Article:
Sunday 22 October 2017

Blissful summer ends in heaven

Banner finally take crown their majesty so clearly deserved, writes Eamonn Sweeney

Cian Dillon, Patrick O’Connor, and Patrick Donellan are jubilant seconds after the final whistle was blown in Croke Park last night. Photo: Gerry Mooney
Cian Dillon, Patrick O’Connor, and Patrick Donellan are jubilant seconds after the final whistle was blown in Croke Park last night. Photo: Gerry Mooney

Eamonn Sweeney

It's extremely bizarre to think that had Brian Gavin been a bit hastier with the final whistle in the drawn match, Cork would have been this year's All-Ireland hurling champions.

Bizarre because for most of the 140-odd minutes of the saga, Clare were so clearly the superior team it always looked just a matter of time before they shook off the Rebels. And bizarre because had the final been resolved first time out Shane O'Donnell would have exited 2013 as nothing more than a promising teenage hurler predicted to do great things in the future.

Instead, shrewdly given his chance in the replay by Davy Fitzgerald, who got all the big calls right, O'Donnell decided to do great things in the here and now and equalled the final hat-trick record of Eddie O'Brien and Lar Corbett inside the first quarter.

There was a Kilkenny-type ruthlessness about the Banner as they carved open those opportunities for the 19-year-old, all of them deriving from situations where a less ambitious team might have sent over a point and been congratulated for taking the 'wise option'. But their determination to inflict maximum punishment spelled out a fundamental truth about this replay. Clare are a better team than Cork. Clare knew it and perhaps Cork knew it too.

Predictions that the Rebels would sneak the replay were founded on superstition based on tradition. But the Banner team is made up of players who year in year out have been beating Cork at underage level and beating them well. Cork held no fear for these players because they know tomorrow belongs to them.

Make no mistake about it, 2013 might have been a strange topsy-turvy championship year, but normal service in the shape of Kilkenny dominance is not going to be resumed from here on in. You have to go back a long time to find such a prodigiously talented collection of young players as Clare have assembled this year. It beggars belief to think that the likes of O'Donnell, Tony Kelly, David McInerney, Colm Galvin and Podge Collins are still under 21 this year and that Pat O'Connor, Conor Ryan and Conor McGrath played in the grade last year. There will be other All-Ireland titles, and a few of them, for this group.

The future looks slightly bleaker for Cork. That they came so close to winning a title this year when so comprehensively outgunned was a minor miracle of management and fighting spirit, but it's doubtful if the stars will align quite so propitiously for this group of players again. They did not wilt after the early onslaught, something which owed a great deal to their character but not a little to a few generous refereeing decisions which suggested that just because Davy Fitz can seem paranoid doesn't mean they're not out to get him. They need to clone Anthony Nash whose influence in the two games was remarkable for a goalkeeper. Between him and Stephen Cluxton it's been the year of the goalie.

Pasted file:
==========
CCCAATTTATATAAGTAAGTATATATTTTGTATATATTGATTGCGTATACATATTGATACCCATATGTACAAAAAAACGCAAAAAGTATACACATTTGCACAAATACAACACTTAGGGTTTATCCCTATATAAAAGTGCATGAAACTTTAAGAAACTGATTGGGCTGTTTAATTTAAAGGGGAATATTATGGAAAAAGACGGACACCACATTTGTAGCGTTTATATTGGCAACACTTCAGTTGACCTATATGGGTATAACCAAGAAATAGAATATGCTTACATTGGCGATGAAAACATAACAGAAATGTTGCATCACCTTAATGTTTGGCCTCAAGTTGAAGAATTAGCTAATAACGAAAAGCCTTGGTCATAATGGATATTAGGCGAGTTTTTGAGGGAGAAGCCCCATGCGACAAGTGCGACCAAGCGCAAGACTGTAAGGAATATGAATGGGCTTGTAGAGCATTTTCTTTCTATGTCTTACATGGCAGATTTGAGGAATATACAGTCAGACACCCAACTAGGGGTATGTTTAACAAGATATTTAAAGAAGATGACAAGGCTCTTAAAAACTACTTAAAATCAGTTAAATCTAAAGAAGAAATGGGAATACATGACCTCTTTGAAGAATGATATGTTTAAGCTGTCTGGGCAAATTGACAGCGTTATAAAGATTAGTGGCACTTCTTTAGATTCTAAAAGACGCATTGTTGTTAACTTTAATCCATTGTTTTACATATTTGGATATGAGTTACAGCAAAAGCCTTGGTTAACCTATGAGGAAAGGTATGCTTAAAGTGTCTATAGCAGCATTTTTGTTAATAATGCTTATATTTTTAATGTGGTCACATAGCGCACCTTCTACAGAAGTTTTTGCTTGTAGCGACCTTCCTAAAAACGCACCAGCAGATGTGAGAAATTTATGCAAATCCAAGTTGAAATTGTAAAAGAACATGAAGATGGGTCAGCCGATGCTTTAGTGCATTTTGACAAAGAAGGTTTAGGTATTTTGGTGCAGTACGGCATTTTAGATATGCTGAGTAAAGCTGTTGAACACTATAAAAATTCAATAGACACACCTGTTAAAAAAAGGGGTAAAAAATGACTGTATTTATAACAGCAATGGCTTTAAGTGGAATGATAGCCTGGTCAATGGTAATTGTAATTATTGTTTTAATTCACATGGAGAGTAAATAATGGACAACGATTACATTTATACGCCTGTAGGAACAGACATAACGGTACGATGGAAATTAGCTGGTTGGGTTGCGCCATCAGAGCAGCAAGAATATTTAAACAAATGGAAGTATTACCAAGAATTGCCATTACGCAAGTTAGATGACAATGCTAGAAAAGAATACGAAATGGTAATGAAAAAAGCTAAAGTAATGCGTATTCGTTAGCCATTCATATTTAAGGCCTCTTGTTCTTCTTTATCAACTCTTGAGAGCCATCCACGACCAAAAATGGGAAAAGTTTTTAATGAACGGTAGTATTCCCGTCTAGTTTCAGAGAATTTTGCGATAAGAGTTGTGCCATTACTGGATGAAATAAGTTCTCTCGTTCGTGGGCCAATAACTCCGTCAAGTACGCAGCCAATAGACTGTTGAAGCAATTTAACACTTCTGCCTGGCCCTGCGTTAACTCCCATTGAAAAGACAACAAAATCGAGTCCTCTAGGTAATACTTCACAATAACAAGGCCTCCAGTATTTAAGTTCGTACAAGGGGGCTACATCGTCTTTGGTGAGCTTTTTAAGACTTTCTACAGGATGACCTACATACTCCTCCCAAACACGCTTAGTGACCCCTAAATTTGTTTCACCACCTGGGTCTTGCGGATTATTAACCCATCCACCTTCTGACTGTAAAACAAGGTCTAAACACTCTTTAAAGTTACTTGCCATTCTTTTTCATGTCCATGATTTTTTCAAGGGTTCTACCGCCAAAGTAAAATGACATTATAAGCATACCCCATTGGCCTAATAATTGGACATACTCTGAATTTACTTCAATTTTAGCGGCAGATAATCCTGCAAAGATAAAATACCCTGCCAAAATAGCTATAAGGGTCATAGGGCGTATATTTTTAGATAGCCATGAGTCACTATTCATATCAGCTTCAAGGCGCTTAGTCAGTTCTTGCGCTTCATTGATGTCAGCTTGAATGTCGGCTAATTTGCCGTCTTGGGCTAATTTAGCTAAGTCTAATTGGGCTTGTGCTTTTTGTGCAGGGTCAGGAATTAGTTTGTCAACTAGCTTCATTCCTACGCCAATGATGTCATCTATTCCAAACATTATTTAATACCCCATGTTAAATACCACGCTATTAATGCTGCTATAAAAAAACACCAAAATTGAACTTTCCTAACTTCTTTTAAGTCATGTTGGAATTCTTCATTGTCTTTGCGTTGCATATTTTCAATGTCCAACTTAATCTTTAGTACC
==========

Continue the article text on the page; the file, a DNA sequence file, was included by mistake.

But more than that it's been the year of the Banner. When Dublin and Limerick were grabbing the headlines Clare were getting hammered by Cork and struggling past Wexford. They were to an extent the dog which didn't bark at that stage of the championship. But once they found their feet they looked far and away the most accomplished team in the country.

Suggestions before the drawn game that it would be a tight tactical affair came about because there's a tendency to underestimate Clare, to think that they're all about passion, grit and graft as opposed to the more classical virtues. But we had two superb open games of attacking hurling because this particular group of players are every bit as capable of playing in the grand style as the big three.

They're not short of the more basic virtues either. Talented as these tyros are, they must have been spooked when Cork, so often on the edge of apparent annihilation, refused to go away and stormed back into the game during the third quarter as they whittled away at an eight-point lead which had appeared insurmountable at one stage. Clare swayed and bent but did not break. Conor McGrath's magnificent solo goal and the Tony Kelly point which followed were irresistible statements of intent.

They did not deserve to be pegged back again. After an injury-time goal had given West Germany a draw in normal time in the 1966 World Cup final Alf Ramsey told his team, "You've won it once, now go and win it again". They did so and prevailed in extra-time. Chances are that Davy Fitzgerald said something similar to his troops yesterday.

They obliged and are the fitting winners of a championship which had everything. Years from now we'll tell our kids and grandkids of summer 2013 and as we tell it we'll hardly be able to believe it ourselves.

Bliss it was to be alive this year, but to be from Clare was very heaven.

Sunday Independent

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